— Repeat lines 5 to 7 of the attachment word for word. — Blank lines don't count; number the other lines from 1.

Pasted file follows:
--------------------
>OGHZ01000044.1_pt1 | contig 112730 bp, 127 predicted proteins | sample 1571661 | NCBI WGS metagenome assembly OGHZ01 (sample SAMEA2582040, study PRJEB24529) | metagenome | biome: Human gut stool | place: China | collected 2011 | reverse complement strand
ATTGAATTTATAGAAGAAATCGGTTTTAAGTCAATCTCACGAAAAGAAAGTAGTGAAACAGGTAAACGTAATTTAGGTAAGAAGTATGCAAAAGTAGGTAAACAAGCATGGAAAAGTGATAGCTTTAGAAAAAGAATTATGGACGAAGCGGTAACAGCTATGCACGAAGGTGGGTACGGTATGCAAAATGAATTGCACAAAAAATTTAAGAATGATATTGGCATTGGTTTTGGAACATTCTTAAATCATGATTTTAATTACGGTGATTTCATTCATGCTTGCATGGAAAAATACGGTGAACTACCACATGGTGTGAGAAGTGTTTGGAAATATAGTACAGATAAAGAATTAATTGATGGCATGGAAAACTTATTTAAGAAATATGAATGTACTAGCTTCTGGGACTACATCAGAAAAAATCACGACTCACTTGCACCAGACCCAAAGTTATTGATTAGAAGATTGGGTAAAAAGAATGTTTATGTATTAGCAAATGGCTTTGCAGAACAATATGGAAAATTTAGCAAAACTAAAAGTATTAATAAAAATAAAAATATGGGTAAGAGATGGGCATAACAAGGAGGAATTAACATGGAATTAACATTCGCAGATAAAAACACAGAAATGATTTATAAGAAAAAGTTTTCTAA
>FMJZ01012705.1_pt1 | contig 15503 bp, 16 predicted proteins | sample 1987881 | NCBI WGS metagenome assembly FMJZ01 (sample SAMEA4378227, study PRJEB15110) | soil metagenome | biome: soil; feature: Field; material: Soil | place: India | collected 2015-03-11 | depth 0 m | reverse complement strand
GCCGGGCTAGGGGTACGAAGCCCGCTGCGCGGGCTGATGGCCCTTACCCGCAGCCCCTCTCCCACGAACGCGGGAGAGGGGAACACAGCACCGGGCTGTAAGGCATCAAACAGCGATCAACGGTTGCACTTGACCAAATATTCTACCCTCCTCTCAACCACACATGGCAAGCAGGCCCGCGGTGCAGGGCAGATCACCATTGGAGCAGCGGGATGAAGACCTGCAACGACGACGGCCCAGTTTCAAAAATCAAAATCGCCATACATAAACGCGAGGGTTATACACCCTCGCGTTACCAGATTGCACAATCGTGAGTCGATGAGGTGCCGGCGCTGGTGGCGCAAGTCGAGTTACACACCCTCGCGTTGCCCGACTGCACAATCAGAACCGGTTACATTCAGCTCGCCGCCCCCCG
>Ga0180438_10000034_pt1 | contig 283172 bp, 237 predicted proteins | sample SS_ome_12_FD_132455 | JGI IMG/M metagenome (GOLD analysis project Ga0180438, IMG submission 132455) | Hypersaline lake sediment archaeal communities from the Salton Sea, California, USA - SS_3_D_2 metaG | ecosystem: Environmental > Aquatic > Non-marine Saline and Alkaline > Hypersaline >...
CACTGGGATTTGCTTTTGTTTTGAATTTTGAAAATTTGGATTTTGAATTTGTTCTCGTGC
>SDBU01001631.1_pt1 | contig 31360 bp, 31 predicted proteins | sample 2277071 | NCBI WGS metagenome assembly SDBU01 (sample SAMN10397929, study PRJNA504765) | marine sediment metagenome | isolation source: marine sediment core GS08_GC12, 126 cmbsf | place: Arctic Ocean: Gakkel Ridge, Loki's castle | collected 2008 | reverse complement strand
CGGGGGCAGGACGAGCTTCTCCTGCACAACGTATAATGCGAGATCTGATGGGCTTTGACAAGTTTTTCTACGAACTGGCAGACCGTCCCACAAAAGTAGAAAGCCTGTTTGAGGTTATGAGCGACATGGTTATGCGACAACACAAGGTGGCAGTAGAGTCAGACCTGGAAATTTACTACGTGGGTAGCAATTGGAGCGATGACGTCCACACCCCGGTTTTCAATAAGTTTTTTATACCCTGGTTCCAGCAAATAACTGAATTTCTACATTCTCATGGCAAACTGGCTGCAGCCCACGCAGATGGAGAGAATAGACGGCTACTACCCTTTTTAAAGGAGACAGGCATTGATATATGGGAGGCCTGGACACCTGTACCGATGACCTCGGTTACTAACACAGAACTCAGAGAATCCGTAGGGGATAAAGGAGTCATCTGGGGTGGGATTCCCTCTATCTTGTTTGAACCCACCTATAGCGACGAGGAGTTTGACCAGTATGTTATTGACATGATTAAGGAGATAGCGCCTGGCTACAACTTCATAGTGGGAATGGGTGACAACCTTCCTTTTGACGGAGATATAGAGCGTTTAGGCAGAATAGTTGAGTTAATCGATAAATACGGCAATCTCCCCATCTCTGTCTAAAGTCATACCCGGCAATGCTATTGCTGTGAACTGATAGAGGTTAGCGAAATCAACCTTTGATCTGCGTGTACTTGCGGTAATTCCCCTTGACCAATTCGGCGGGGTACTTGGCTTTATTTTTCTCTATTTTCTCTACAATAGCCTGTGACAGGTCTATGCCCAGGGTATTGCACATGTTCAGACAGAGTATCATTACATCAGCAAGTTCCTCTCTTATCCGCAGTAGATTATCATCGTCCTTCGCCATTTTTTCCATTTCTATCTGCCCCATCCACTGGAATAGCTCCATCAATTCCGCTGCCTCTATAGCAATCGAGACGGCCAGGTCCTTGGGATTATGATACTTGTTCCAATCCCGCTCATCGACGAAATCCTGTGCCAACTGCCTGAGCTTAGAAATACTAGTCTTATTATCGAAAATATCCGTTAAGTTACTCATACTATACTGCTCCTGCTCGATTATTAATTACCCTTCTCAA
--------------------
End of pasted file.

>Ga0180438_10000034_pt1 | contig 283172 bp, 237 predicted proteins | sample SS_ome_12_FD_132455 | JGI IMG/M metagenome (GOLD analysis project Ga0180438, IMG submission 132455) | Hypersaline lake sediment archaeal communities from the Salton Sea, California, USA - SS_3_D_2 metaG | ecosystem: Environmental > Aquatic > Non-marine Saline and Alkaline > Hypersaline >...
CACTGGGATTTGCTTTTGTTTTGAATTTTGAAAATTTGGATTTTGAATTTGTTCTCGTGC
>SDBU01001631.1_pt1 | contig 31360 bp, 31 predicted proteins | sample 2277071 | NCBI WGS metagenome assembly SDBU01 (sample SAMN10397929, study PRJNA504765) | marine sediment metagenome | isolation source: marine sediment core GS08_GC12, 126 cmbsf | place: Arctic Ocean: Gakkel Ridge, Loki's castle | collected 2008 | reverse complement strand